South Africa vs England 2020: For once Proteas choke rivals shorn of common sense
South Africa have been the cricketing world's perennial 'chokers'. The Proteas have had an uncanny tendency of crumbling under pressure to squander advantageous positions and graciously dole the opposition a rather unforeseen victory. However, Quinton de Kock's men enjoyed a rare occasion in Buffalo Park's T20 series opener against England where for a change, they weren't standing deflated at the receiving end of yet another horrible goof up. It was England instead, who fluffed a manageable last-over equation and ended short of the finishing line, albeit by the barest of margins, to give South Africa their moment in the sun.
The 177-run target deemed inadequate considering England's high-flying batting arsenal. Moreover, South Africa's hopes of finding an elusive triumph were seemingly quashed early by a mighty Jason Roy, who embarked on a mission to demolish right from the word go. With lofted hits dominating his array of strokes, the swashbuckling opener blasted a quickfire 22-ball half-century, snatching every ounce of momentum away from the visitors.
South Africa, though, refused to succumb to Roy's carnage and kept dealing blows, ensuring they stay in the hunt throughout. While a resurgent Dale Steyn turned back the clock and drew first blood removing Jos Buttler, Jonny Bairstow's premeditated flick spelt his doom.
Still, England fancied their chances at halfway mark with the scoreboard reading 95/2, and their white-ball giants Roy and skipper Eoin Morgan occupying the crease. 83 required off 60 deliveries, pinch-hitters to follow, there was no way England could go astray from here. But pressure, the funny old thing, was ready to join the party.
'Harakiri' would be an understatement to describe the progression of events henceforth. England's seasoned campaigners exhibited temperamental incompetence and consequently, dreadful shot-selection as the hosts lost ascendancy in the blink of an eye. The nosedive began with the well-set Roy's dismissal, who couldn't resist going after Beuran Hendrick's dragged down cutter and the attempted pull landed down short fine leg's throat. Joe Denly, promoted ahead of proven match-winner Ben Stokes, followed suit, hoicking Andile Phehlukwayo's deceptive knuckle-ball straight to mid-wicket.
39 needed from 4 overs. Suddenly, out of nowhere, panic had crept into the England dressing room. What had seemed plain sailing hitherto now looked an uphill task. Danger lurked, and their chances took a turn for the worse when Stokes perished trying to counter-attack, leaving the vociferous crowd shrieking.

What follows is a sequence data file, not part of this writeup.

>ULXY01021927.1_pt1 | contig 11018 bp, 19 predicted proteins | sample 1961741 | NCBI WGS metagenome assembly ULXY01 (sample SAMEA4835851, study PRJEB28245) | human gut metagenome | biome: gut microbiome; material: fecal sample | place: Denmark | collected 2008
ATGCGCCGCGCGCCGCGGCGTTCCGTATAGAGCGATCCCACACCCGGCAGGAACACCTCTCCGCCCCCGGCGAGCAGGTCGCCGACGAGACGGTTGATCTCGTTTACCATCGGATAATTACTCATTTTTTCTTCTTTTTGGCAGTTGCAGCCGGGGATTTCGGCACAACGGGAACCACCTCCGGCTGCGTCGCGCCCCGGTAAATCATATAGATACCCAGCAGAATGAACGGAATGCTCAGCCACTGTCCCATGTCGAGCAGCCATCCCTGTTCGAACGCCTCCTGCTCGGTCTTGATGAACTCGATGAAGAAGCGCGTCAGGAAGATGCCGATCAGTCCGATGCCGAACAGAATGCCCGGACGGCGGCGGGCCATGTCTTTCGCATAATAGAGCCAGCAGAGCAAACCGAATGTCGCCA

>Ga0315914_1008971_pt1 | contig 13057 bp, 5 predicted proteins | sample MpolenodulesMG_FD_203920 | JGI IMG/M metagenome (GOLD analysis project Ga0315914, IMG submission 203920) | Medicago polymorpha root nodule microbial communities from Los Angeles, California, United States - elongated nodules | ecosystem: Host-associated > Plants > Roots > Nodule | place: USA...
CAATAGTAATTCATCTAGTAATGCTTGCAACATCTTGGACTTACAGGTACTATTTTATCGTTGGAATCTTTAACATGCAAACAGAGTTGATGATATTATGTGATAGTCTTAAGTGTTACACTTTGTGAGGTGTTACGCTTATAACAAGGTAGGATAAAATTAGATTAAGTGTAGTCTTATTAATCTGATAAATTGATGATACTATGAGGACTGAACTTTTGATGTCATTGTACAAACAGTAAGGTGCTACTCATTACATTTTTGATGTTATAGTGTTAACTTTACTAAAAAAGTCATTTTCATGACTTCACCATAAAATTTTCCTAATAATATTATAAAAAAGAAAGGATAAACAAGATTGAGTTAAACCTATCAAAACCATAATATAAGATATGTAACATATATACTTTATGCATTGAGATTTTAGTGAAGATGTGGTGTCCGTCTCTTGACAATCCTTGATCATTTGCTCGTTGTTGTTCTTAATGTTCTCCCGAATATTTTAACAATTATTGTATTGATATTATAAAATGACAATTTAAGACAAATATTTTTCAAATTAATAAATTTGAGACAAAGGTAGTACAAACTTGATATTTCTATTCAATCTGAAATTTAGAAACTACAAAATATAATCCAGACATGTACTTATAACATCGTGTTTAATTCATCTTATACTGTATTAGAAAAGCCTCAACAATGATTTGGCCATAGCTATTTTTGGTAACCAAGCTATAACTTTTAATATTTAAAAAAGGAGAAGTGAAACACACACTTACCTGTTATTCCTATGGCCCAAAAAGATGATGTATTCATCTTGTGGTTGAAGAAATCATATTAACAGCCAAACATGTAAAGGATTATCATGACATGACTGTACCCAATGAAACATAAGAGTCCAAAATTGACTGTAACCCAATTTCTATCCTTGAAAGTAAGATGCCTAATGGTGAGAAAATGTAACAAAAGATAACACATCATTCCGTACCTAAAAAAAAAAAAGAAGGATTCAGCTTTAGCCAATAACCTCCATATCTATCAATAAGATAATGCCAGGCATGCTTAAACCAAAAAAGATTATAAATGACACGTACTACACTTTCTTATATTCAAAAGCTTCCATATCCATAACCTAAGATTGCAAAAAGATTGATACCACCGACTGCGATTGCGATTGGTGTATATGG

Meanwhile, Eoin Morgan had somehow held England's fort, countering South Africa's unforgiving lengths and tricky field placements. The southpaw's consecutive boundaries followed by an audacious maximum over extra cover briskly skewed the equilibrium in England's favour. But, the game-changing moment arrived forthwith when Morgan unfurled the glory shot the very next ball to his own, and his team's peril.
A single was worth its weight in gold in that scenario and would've been sufficient to get Morgan on strike for the final over. Safe to say, better sense had eluded the English captain, who, after having brought the equation down to 7 off the last over by accumulating 14 off his last three balls, had recklessly thrown away his wicket and spurred life into the contest that had no business staying alive whatsoever. Their spirits lifted, South Africa could smell blood.
Although Lungi Ngidi produced a death-bowling masterclass to ultimately deny England a facile win, an important factor behind the debacle was how the likes of experienced players like Moeen Ali and Tom Curran, with England in touching distance of victory, kept swinging their willows aimlessly whereas pinching singles or doubles would've certainly been the smarter option.
Notwithstanding the increasing emphasis on power-hitting ability or brute force, it was the negligence of basic cricketing smarts which cost England dearly. England, who largely appeared to have the upper hand over South Africa over the course of the encounter, have only themselves to blame for fumbling at the last hurdle. For, they were predominantly self-induced elementary errors which led to their shocking collapse.
Pity the ODI World Champions. They were so near, yet so far.
Published 13 Feb 2020, 19:10 IST